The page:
The flavors of farm fresh eggs are front and center in this Japanese rolled omelet

The flavors of farm fresh eggs are front and center in this Japanese rolled omelet

My son recently came home from his grandmother’s house proudly carrying a red bucket. He smiled as he showed me his precious cargo: the first egg laid by the family’s new chicken.

Over the summer and fall, we’ve watched the girls grow from shy, delicate chicks into the lovely, friendly ladies they are today, and now they’re starting to offer us their eggs for our table – sometimes all six in one day. My in-laws could never keep up with their production on their own, so we’ve been receiving sporadic shipments of fresh eggs ever since (yes, I know I’m spoiled).

Unpasteurized eggs are tastier and slightly more nutritious than store-bought eggs (the pasteurization process destroys some of the beneficial nutrients in eggs) but you should be careful when preparing them.

Under no circumstances should you eat undercooked or unpasteurized eggs, nor runny yolks or raw egg sauces or dressings. Fresh eggs can be used in almost any application in which you would use store-bought eggs, but I love using these precious eggs in dishes that put their flavor at the forefront.

This Japanese-style rolled omelette is an excellent lunch protein and is commonly found in bento boxes alongside fresh rice and side dishes.

A special rectangular frying pan is often used to make it, but you can make it in a large regular non-stick frying pan just as easily – all you have to do is cut off (and eat) the pointy ends if presentation is important to you. Dashi stock is usually added to eggs for flavor, but chicken stock works well. A little sugar gives a distinctive sweet touch to these eggs, but you can skip the sugar if you like.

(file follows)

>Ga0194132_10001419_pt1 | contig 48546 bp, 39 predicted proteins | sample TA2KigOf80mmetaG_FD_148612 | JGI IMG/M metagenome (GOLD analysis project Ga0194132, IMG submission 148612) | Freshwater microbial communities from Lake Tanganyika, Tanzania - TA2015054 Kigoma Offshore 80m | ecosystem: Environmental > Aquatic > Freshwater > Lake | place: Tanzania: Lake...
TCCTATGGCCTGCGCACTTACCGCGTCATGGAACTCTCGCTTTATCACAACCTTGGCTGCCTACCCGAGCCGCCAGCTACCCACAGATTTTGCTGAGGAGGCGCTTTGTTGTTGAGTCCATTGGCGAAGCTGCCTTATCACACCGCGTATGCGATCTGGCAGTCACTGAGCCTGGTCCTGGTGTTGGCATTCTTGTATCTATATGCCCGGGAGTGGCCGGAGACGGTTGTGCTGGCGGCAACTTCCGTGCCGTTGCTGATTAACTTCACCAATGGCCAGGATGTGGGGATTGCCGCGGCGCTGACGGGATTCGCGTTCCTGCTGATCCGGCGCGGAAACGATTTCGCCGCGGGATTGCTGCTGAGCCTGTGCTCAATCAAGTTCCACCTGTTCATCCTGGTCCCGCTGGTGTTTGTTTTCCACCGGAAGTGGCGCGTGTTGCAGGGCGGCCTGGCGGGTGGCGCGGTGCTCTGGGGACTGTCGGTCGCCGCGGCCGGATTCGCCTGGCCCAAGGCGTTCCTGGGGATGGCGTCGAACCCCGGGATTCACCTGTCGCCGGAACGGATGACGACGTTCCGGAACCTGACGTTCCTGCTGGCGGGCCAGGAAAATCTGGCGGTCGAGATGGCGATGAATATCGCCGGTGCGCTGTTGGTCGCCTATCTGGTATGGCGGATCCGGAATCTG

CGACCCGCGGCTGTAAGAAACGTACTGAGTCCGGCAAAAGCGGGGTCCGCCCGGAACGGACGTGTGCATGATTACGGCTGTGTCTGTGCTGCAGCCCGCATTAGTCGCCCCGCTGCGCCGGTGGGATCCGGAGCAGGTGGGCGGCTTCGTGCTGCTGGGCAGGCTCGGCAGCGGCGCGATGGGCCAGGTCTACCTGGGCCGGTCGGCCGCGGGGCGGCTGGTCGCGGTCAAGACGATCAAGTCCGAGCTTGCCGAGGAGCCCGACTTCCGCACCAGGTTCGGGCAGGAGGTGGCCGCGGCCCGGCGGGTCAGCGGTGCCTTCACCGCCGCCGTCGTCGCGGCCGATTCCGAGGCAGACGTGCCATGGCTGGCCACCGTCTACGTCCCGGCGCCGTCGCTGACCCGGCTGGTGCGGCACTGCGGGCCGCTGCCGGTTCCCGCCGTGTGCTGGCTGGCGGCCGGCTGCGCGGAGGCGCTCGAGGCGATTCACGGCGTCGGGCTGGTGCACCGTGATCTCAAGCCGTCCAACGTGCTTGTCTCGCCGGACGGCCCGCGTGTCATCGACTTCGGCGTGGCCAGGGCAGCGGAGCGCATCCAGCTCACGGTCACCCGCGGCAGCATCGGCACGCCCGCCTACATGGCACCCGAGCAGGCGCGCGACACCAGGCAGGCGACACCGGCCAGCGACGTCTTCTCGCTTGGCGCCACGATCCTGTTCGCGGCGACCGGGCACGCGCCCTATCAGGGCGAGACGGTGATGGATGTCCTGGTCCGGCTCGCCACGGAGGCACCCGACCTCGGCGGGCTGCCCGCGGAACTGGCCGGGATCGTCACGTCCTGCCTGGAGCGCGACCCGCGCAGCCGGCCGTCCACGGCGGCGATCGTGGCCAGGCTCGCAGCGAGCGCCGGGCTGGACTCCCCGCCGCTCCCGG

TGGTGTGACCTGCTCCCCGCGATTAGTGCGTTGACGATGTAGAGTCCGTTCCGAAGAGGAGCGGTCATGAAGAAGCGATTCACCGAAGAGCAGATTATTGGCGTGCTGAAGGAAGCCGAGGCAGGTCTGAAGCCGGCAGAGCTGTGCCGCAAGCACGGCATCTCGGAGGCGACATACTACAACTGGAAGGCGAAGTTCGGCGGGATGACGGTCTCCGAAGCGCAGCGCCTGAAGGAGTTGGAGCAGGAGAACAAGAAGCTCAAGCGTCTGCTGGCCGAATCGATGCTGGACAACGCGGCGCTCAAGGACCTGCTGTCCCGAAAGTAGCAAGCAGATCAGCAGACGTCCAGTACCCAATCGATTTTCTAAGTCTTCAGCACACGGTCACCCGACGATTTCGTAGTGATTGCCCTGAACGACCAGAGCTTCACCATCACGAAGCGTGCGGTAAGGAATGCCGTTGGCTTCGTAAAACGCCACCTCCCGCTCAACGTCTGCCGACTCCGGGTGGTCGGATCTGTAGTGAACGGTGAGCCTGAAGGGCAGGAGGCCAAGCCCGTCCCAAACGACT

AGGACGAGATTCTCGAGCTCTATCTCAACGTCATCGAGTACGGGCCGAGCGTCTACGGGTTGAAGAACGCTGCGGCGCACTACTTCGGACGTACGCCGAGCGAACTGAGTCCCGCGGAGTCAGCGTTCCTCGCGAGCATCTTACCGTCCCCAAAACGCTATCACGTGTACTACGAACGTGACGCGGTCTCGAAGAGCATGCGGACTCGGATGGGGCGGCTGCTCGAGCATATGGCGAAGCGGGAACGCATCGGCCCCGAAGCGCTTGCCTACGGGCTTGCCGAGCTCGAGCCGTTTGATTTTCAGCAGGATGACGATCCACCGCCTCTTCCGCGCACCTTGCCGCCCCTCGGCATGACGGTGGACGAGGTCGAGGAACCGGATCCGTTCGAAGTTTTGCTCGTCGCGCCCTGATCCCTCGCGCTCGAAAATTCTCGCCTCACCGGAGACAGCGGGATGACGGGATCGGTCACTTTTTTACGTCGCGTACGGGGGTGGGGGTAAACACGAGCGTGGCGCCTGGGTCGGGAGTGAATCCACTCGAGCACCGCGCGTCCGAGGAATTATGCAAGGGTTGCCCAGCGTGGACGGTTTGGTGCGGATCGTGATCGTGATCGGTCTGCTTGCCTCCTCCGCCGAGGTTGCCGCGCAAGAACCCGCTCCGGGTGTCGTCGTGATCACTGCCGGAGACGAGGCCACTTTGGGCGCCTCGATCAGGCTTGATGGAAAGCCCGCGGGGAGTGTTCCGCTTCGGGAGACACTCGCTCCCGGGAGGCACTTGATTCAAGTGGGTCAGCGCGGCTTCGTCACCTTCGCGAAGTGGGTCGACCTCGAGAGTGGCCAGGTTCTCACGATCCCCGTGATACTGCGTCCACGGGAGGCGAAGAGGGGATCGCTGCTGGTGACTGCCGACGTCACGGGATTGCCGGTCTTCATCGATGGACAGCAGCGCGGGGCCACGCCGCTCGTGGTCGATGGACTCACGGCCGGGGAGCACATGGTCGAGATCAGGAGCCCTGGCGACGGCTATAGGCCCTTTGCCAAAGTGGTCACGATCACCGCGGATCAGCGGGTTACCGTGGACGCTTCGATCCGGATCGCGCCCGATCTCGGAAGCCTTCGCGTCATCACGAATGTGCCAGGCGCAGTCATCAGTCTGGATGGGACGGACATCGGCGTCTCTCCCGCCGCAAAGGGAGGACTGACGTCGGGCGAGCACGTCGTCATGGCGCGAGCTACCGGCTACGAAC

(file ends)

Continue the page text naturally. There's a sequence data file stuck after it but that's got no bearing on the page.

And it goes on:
6 eggs

1 teaspoon soy sauce

½ teaspoon sugar (optional but recommended)

3 tablespoons dashi broth (or chicken broth)

Neutral oil to lubricate the pan


Beat the eggs well with the sugar, soy sauce and stock or broth. It is important that there are no lumps or irregularities in the eggs for the final texture and appearance, so beat the mixture until it becomes a smooth liquid.

Leave the eggs for 5 minutes until any bubbles resulting from the mixing process dissipate.

Heat the non-stick frying pan over medium heat. It is important to control the heat and not keep it above average.

Lightly grease the pan before pouring in enough eggs to cover the bottom.

Let it cook until you can put a rubber spatula under the edges.

Carefully fold the edge over and begin rolling the egg down until it is rolled halfway.

Beat the eggs, making sure to keep the unwrapped part attached to the edge of the pan.

Pour enough eggs to cover the bottom of the pan again.

Let this part cook a little before continuing to roll.

Continue this process until all the eggs are used.

Roll the omelet all the way into a log and then carefully flip it over and cook on all four sides for just a few minutes to finish cooking.

Remove from the pan and allow to cool before cutting into thin slices.

Serve with steamed rice, vegetables and fruits for a healthy lunch.

Photo by Tressa Dale/Peninsula Clarion This bento box contains rice, fruits, vegetables, and tomagoyaki, or a rolled Japanese omelette.

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